That power is there for anyone to discover. But is only truly appreciated by those who participate.
This is a key distinction. There are those who believe they can use social media and those who understand they can participate in it.
The first group, the users, stand back from it. And from afar they order its deployment. These are the people who - no matter how much they may protest - do not really understand it. (Picture courtesy)
This first group see social media as just another channel. They see it as another way to extend reach, to gather eyeballs. They like their measures in the thousands and millions.
They neglect a simple truth. The only measure that really counts is the action that results; a sale, a new believer, a new organisation, a better mousetrap. .
Theirs is the world of never mind the quality, feel the bandwidth.
You'll know you are in group 1 if you blog but don't allow comments, if you broadcast an rss feed into Twitter but follow no one, if you stuff videos on to Youtube but don't respond to comments or video responses. If you spam 'your friends' on Facebook.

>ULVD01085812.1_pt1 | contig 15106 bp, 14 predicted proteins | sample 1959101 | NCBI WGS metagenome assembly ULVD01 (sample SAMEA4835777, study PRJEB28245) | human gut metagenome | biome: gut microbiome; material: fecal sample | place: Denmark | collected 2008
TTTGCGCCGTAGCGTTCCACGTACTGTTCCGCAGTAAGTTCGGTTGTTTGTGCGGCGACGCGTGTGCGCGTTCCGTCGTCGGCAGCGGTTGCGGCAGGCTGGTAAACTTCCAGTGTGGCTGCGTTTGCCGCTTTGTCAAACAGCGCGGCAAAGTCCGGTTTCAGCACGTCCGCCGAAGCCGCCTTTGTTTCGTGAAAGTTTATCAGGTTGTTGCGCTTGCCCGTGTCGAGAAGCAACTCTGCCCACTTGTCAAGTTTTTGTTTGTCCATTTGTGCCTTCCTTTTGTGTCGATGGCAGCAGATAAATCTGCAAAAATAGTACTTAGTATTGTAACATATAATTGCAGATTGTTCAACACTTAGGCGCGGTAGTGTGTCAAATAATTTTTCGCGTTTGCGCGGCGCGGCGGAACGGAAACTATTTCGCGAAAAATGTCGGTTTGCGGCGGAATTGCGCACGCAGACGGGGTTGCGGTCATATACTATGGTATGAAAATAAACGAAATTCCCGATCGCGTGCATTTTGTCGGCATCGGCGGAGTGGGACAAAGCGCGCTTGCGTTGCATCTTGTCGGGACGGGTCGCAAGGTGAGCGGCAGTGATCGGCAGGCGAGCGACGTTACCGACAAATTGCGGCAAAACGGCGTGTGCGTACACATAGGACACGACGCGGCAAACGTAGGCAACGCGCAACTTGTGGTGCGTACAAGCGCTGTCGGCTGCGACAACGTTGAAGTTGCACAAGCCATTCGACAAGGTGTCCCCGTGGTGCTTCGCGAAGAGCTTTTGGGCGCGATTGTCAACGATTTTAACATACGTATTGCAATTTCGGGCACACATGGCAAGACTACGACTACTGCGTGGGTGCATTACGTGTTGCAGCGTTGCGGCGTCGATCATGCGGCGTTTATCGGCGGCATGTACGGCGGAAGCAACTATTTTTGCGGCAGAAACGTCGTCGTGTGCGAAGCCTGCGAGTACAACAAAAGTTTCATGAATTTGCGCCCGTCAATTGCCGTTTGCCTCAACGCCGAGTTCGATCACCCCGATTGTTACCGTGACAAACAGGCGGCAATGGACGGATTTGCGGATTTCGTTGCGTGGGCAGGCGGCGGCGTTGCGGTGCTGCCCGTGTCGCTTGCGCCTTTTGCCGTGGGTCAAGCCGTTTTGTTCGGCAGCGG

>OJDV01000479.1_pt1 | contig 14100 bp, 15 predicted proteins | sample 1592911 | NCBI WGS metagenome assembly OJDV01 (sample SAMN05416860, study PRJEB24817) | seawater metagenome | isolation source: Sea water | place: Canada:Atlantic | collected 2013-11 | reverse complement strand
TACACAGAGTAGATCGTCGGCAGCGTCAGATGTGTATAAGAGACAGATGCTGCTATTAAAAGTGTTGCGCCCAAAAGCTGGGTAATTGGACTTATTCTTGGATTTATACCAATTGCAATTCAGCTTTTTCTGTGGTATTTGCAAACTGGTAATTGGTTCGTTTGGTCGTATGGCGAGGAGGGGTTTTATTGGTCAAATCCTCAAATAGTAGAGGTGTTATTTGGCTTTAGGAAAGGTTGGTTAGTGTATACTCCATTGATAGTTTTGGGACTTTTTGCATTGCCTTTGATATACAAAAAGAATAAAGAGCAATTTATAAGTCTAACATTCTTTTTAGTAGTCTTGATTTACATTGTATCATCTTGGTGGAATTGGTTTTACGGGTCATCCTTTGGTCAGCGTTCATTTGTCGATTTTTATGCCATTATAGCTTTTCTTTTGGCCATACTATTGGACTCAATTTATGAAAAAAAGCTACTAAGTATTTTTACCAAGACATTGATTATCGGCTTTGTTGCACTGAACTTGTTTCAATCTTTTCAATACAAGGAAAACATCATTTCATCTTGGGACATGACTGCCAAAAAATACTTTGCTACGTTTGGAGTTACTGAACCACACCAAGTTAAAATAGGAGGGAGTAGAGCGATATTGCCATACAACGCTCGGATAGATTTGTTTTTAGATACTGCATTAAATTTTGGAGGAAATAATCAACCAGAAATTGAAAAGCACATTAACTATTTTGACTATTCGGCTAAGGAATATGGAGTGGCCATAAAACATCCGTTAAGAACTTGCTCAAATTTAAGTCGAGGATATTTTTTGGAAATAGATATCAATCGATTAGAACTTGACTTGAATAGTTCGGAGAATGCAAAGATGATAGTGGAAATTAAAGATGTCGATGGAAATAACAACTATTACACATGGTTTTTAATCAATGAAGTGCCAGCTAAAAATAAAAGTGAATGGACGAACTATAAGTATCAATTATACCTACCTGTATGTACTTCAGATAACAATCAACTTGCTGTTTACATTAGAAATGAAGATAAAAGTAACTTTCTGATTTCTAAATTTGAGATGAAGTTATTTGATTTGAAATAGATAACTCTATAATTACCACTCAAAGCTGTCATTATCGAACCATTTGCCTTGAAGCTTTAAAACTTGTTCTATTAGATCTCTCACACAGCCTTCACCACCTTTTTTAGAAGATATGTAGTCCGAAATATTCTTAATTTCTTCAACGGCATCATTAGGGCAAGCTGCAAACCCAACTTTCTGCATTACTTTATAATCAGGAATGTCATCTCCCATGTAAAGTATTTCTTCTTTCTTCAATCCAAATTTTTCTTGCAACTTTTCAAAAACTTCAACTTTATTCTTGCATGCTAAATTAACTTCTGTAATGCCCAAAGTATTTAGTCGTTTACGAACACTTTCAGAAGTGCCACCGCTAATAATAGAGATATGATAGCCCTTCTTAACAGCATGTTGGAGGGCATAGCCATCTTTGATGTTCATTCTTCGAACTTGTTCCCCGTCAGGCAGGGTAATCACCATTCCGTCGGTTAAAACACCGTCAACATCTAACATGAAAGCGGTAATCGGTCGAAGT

Sure, you're using social media. You're not participating in it though.
The second group are those who genuinely benefit from social media.
They learn as they do.
- Where group 1 says Use Social Media, we say Participate.
- Where group 1 asks how many were exposed to a message, we ask what action resulted ( how was a community of purpose galvanized to act?)
- Where group 1 stands back to witness the power of the network, group 2 is partipating in it.
Those who would only witness are missing out on learning so much.
They aren't taking part in a conversation.
As I've said before, the act of participating raises and answers questions about control and ownership - a process which makes brands and orgs better adapted to the connected world.
This does not happen if you and your people simply stand back and count the beans.
This time, you really do have to be in it to win it.